Body cameras. Union negotiations. The pair go through the complex logistical matters touching each of these. Social issues come up as well. One of Stanton’s legacies will be an ordinance prohibiting discrimination on the basis of sexual orientation or gender identity or expression. Whatever its moral value, it has a pragmatic purpose for Stanton: helping to restore the state’s image with national business leaders after the SB 1070 PR debacle. He takes the time to nudge the chief to get a contingent of officers in the upcoming pride parade. “It might be a boost for hiring.” The chief nods in agreement.
As the meeting winds down, the mayor asks, with genuine interest, what Yahner will be doing with himself after his long-scheduled retirement this fall. The chief doesn’t have an answer.
CONSIDERING THE LOW-KEY nature both of the office and the man who holds it, some people might be surprised to know that Mayor Stanton has a regular security detail – two police officers who essentially leapfrog each other while on duty; one drives him and accompanies him during public appearances, while the other moves ahead to the next event.
They’re waiting for the mayor in the garage as he finishes up his 9 a.m. meeting with Chris Mackie, head of planning. Like his pow-wow with the chief, the intake here is quick and voluminous. The mayor listens to what his briefer has to say, interspersed with his own issues, kept in his head. The view from the window – slightly obscured by the Goode Municipal Building across the street – is one of those classic mundane desert sprawls so well-known to Downtown office workers. Off in the distance, reflections of cars flicker on the southern stretch of I-17. Planes, sometimes in tandem, float down to Sky Harbor.
The city’s economic news, particularly on the jobs front, is finally looking up. “2016 is going to be a good year,” Mackie says, her smile emphasizing the understatement. The job-growth metric that is most important – the so-called “base industry” jobs, outside of retail and construction – is scaling upward, almost tripling to nearly 10,000 new jobs in 2015, with expectations of a bigger jump in 2026.
They zip through other topics, like a joint trip of the mayor and governor to Dallas to lobby American Airlines to get more international flights out of Sky Harbor; and finally, redevelopment of the Arizona Center complex Downtown, complete with a revamping toward the booming ASU student population nearby and the potential for another big building on the site.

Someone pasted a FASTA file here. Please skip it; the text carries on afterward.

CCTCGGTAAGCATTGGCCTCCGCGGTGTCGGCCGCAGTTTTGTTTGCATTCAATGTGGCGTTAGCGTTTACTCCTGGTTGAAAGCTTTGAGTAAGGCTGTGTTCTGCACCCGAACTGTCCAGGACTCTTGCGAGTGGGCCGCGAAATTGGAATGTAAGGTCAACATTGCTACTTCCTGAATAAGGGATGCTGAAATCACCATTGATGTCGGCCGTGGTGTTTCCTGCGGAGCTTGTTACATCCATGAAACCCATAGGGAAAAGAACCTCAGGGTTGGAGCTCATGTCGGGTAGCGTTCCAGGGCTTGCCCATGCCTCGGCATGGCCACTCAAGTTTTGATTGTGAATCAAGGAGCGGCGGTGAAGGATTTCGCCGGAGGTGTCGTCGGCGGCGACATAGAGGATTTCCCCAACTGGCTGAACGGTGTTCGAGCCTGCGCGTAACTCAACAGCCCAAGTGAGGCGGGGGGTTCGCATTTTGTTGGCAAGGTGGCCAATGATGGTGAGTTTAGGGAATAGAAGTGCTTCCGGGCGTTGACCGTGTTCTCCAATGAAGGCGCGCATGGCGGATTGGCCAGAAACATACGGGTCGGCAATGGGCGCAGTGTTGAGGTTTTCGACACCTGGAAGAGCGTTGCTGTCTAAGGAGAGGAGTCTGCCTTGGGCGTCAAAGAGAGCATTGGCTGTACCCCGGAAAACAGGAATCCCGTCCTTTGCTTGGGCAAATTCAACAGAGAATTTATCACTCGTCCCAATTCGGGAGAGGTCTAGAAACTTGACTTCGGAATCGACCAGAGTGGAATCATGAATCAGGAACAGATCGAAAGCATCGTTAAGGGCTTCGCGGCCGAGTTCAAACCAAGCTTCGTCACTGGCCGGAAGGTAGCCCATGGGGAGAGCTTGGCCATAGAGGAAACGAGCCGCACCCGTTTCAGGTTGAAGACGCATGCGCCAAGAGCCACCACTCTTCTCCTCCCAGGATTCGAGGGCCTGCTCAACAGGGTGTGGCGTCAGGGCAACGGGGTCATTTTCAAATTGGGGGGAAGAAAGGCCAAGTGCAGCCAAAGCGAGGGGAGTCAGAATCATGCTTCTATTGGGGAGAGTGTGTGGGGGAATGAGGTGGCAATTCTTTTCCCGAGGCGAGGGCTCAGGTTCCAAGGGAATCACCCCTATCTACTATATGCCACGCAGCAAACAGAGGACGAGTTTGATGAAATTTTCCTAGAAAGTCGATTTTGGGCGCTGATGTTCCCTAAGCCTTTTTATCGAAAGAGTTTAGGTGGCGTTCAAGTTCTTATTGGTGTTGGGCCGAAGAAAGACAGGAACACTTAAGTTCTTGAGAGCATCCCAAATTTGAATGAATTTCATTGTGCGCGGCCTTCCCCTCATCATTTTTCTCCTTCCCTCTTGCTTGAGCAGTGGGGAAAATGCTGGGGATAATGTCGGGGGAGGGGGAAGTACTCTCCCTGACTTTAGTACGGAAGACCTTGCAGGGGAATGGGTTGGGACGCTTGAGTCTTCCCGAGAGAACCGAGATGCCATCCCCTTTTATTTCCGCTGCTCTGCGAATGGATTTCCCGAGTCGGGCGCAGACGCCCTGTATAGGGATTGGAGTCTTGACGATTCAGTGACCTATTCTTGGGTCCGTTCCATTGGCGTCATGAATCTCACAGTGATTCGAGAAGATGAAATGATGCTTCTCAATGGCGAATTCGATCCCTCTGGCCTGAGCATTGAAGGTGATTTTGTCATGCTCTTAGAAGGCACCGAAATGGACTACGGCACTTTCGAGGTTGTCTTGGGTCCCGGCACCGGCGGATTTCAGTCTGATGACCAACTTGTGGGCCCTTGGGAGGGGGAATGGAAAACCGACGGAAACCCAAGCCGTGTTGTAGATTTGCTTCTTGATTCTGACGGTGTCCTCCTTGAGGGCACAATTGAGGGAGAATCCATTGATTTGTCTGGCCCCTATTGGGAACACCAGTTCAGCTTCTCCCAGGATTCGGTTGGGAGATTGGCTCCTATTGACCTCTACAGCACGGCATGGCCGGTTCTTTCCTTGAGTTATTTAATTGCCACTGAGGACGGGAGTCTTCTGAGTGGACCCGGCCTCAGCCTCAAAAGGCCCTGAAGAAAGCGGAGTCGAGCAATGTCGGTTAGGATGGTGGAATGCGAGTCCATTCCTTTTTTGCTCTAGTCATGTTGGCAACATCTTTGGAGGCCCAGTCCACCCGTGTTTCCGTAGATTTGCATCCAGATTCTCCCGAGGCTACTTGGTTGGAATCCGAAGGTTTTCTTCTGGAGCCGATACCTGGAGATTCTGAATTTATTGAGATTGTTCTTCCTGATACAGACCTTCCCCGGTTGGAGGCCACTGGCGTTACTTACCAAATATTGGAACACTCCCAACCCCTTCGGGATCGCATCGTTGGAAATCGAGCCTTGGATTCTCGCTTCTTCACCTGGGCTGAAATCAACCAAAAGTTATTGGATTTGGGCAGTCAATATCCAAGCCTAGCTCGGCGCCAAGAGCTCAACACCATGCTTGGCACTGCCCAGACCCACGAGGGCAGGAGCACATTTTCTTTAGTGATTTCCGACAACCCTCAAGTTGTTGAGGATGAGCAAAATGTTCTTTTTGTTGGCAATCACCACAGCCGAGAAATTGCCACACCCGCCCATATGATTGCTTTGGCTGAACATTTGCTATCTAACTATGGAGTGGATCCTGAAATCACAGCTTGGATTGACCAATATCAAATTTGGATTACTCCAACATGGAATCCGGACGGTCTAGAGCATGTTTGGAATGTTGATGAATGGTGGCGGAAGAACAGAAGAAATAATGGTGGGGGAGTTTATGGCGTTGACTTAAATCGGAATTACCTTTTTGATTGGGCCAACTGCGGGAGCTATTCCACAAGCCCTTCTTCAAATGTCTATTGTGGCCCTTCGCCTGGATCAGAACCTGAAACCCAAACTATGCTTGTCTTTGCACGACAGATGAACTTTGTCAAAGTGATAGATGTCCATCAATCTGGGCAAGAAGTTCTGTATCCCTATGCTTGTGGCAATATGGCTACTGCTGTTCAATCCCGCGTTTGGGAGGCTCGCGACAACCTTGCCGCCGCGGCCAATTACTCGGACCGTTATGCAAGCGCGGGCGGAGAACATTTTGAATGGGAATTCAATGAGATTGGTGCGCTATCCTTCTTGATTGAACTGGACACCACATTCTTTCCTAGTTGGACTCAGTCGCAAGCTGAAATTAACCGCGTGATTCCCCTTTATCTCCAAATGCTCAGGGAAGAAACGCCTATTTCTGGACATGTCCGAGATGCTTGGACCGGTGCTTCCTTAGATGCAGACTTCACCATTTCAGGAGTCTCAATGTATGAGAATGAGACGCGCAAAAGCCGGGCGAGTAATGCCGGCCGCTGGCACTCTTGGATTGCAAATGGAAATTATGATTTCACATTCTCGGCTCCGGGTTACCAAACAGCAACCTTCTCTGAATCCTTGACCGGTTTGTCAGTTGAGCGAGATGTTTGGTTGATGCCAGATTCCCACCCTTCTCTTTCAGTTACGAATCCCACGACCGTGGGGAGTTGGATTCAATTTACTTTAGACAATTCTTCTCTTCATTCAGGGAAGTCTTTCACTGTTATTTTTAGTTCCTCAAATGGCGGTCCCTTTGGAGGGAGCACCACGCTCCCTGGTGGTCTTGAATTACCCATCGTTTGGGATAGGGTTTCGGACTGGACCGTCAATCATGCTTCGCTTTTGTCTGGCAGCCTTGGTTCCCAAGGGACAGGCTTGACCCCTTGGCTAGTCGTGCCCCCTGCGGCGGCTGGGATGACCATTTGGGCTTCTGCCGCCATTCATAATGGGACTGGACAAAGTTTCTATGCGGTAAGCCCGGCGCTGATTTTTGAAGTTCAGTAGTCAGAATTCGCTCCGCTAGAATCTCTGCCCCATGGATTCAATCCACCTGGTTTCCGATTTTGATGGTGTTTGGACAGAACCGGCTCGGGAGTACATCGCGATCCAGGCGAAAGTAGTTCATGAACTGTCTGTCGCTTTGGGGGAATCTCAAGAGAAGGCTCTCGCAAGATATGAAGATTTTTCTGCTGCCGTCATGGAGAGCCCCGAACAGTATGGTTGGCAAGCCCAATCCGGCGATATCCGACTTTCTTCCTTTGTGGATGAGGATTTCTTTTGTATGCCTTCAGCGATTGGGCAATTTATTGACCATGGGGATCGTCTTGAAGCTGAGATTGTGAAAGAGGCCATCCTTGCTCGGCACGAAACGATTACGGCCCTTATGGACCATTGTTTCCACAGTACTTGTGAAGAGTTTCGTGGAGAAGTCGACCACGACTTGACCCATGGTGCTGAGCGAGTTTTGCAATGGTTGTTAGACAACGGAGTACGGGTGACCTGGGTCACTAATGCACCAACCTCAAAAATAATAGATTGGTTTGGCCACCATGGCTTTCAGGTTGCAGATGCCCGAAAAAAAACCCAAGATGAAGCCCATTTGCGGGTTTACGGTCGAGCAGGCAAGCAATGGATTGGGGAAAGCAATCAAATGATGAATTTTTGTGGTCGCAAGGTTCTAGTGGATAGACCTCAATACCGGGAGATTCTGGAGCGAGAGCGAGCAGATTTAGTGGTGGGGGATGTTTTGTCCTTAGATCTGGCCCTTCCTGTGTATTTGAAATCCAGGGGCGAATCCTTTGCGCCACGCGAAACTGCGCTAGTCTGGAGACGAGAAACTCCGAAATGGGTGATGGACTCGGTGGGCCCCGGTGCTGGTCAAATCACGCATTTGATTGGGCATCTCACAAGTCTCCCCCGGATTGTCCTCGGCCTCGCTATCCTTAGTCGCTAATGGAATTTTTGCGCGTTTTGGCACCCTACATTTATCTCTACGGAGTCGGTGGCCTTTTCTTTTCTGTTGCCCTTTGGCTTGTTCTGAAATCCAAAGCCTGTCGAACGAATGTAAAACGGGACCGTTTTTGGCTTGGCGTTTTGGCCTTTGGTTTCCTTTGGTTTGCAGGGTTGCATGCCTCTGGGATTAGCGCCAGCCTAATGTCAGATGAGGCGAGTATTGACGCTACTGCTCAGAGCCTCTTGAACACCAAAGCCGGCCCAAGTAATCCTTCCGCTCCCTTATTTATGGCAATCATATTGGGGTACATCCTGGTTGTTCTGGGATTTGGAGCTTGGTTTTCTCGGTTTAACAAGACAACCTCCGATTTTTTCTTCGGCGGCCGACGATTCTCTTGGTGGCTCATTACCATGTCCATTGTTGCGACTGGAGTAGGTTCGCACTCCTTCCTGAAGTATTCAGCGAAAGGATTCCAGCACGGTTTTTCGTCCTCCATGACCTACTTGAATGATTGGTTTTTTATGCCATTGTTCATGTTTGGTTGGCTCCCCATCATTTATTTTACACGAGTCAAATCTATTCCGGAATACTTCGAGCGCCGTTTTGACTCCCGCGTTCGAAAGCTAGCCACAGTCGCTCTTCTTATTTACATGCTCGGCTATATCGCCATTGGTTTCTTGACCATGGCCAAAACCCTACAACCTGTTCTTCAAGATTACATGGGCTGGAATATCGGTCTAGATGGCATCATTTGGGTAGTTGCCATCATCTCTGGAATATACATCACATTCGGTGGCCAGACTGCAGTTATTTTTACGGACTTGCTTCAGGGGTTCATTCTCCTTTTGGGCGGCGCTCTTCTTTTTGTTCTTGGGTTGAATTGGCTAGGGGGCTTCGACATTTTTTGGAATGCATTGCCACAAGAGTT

The mayor says goodbye to Mackie and her crew. A few minutes later he’s met his security detail in the garage and is headed out to a series of events, from animal control to brain-injury awareness. In each he enters, greets attendees, and then sits patiently in the front row observing the proceedings until he is called up to say a few words. He looks off in that uplifted way he has and preaches his message of tolerance and progress.
This is what a typical day looks like for Stanton – steadily busy and somberly demanding, but rarely exotic, bodyguards notwithstanding. He’s paid $88,000 annually; according to the Arizona Republic, more than 1,000 city employees make more.
Stanton is matter-of-fact about the time demands of his job. His kids, he notes, like to see him at their games, but understand if he has to roar off after. He carries around sports equipment in the car for impromptu games of catch with them when he has free time. Otherwise, he works out at his local YMCA most mornings; he teaches a class on leadership and ethics at Downtown’s Summit Law School.
“I’m pretty boring,” he says over coffee at the Urban Beans Café on Seventh Street. “All I really care about is playing basketball with my kids and the city.”
A few days later, the mayor and his father, Fred Stanton, sit in the living room of the small house he grew up in, just off Dunlap on the west side of town, around the corner from Cortez High School, which Stanton attended in the 1980s. The house is plain and unprepossessing, like father and like son. In a dining room next to the kitchen, the elder Stanton has covered the walls, floor to ceiling, with pictures and paraphernalia about his four children and their families. His pride in them all is evident; the mayor doesn’t figure any more prominently than the others.
Fred Stanton and his wife Mary-Ann decided to move to Phoenix from their home in Long Island in 1973. The mayor’s father remains kindly and quick, with the perceptible remains of a New York accent. He got a job selling shoes at J.C. Penney, at the then-swanky Park Central mall just north of Downtown, and worked there 27 years, raising four kids and making sure they all got through college. Memories of his father riding the bus to work influence Stanton to this day. In 2015, the mayor campaigned hard for a second massive Phoenix bond issue – and saw the city vote resoundingly for a plan that will ultimately see an extraordinary $31 billion in transit improvements over the next 20 years.